I know I should try to feed him more regularly and I do feel guilty that I might be giving him false hopes of security.
Feeding birds over the winter should be a consistent thing or else leave nature to do it. It has done so successfully for millions of years and we humans are not the best example to be playing god, taking into account the damage we have done.
But still I fill the bird feeders religiously at my daughters house and watch with fascination the code of ethics between finches and robins, blue tits and goldcrests.
My empathy for other beings sometimes overcomes me, to my own detriment.
I remember years ago, walking to school with a friend.
We were probably ten or eleven and we had come across a half dead rat at the side of the road.
It was mewling piteously. We stared in horror for a moment before my friend ran away screaming.
But rat or no! I couldn’t bear to see it suffer and picking up a large stone, I dropped it on the poor creatures head killing it instantly.
I remember saying sorry to it as I carried out the act and I probably cried too but I knew I had to be strong and put it out of its misery. To leave it lying there half dead would have been a far greater act of cruelty.
It was probably at that moment, unknownst to myself, that I decided to become a nurse.
Yesterday one of my patients was given bad news.
She has a gangrenous foot and despite angioplasties, fempopliteal bipasses, iloprost infusions and all other works of modern medicine her foot and lower leg can not be saved.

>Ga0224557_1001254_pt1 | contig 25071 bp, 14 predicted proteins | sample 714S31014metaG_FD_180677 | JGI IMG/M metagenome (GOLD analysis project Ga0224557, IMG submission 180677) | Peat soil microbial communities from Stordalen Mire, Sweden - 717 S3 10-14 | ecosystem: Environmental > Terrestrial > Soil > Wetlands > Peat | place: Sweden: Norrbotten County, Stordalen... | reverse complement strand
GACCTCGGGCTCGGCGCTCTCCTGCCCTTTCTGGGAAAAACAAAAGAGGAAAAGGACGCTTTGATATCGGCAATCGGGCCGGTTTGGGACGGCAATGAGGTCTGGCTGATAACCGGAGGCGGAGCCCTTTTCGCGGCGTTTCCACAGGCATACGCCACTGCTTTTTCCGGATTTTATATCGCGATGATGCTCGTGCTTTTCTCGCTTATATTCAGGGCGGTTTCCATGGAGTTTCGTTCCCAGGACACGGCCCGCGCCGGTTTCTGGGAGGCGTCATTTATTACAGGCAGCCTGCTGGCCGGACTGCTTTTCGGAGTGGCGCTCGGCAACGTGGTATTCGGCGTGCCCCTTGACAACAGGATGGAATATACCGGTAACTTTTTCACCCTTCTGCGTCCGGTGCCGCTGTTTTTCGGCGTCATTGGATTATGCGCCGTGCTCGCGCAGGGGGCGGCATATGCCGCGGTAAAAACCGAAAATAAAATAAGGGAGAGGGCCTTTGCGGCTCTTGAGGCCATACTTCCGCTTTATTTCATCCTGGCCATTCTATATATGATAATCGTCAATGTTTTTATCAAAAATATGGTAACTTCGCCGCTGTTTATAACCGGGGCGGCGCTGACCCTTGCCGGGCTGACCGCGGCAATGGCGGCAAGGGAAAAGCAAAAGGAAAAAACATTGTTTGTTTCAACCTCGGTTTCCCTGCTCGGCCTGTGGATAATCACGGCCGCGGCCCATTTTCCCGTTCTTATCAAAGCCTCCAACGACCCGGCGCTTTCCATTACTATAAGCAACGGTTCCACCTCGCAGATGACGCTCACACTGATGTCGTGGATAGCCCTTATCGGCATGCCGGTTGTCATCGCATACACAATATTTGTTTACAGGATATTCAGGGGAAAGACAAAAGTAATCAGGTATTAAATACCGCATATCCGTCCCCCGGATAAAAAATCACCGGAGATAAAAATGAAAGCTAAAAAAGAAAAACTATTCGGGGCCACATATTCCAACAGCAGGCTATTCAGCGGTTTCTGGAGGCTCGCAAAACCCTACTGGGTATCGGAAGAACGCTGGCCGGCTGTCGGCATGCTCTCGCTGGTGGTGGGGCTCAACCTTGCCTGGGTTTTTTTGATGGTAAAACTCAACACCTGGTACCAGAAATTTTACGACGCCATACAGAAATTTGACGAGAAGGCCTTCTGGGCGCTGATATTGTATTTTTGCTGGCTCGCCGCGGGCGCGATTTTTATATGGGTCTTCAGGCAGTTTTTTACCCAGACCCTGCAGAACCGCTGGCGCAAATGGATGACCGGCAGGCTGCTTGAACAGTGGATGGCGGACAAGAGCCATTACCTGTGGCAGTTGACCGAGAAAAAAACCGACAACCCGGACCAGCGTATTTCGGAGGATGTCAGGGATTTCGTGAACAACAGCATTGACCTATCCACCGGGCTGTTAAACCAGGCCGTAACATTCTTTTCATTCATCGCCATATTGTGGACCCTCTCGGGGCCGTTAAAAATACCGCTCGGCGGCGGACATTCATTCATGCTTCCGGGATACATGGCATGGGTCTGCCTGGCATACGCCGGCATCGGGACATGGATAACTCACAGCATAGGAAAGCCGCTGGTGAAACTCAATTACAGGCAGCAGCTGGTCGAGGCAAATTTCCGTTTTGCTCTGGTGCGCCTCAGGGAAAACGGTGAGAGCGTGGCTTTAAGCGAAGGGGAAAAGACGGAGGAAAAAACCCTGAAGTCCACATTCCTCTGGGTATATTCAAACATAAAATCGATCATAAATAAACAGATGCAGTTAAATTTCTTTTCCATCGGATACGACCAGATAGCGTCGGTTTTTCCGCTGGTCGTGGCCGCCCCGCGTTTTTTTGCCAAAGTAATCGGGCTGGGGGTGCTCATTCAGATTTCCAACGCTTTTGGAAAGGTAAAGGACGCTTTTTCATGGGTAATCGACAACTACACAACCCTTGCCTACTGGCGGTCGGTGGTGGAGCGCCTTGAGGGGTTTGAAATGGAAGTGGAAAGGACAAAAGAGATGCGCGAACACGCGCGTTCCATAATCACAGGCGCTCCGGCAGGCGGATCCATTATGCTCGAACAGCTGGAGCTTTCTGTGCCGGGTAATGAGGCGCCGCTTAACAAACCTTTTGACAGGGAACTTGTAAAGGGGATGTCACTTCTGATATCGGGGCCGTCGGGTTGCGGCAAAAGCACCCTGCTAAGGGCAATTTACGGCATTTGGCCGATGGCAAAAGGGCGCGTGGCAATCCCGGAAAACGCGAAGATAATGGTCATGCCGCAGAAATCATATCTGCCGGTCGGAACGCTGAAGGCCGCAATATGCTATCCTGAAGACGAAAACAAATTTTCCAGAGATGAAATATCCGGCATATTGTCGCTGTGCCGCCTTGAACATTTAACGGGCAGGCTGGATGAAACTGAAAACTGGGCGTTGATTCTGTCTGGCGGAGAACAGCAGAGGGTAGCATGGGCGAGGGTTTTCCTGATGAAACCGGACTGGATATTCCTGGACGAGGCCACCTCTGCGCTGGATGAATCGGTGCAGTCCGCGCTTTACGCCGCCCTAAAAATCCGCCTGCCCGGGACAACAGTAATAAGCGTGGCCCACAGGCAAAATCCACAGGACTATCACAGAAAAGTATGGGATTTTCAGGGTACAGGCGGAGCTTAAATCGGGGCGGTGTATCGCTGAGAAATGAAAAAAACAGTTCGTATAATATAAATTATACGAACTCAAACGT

She needs an above knee amputation.
She looked in panic from the surgeon to me and back again, her eighty three year old face filled with fear and grief.
After the surgeon had gone, I sat with her, holding her frail hand.
She suddenly tightened her grip ‘I can’t believe this, It can’t be true, maybe it will get better, surely it’s not as bad as he says’. She was looking at me hopefully.
I said my usual words of reassurance but for once they sounded hollow and well practised.
I knew what was wrong. I was tired, my own legs were aching, I wasn’t putting myself in her shoes (pardon the analogy).
So I shut up, ashamed of my falseness and just sat with her.
‘Is it nice out today’ She suddenly piped up.
‘Yes its a lovely spring day’ I answered, smiling at her .
She sighed ‘I suppose its for the best’ She looked out the window at the blue sky.
‘It is’ I stroked her hand.
She was silent again for a while
‘I suppose I’ll be better off without it! She looked at me, resignation in her faded blue eyes ‘Its very sore you know?’.
‘I can imagine it must be very painful and the painkillers I give you are just making you so drowsy all the time’ I replied sympathetically.
She nodded ‘Yes I am either asleep or in pain and what’s the use of that’ then looked at me smiling, her blue eye’s brighter now. ‘You have been very kind to me’ She said. ‘Thank you’.
That is why I am a nurse.
All the money in the world could not give me what she gave me.
And that included an important lesson.
There are times for words but sometimes being silent and really listening is better.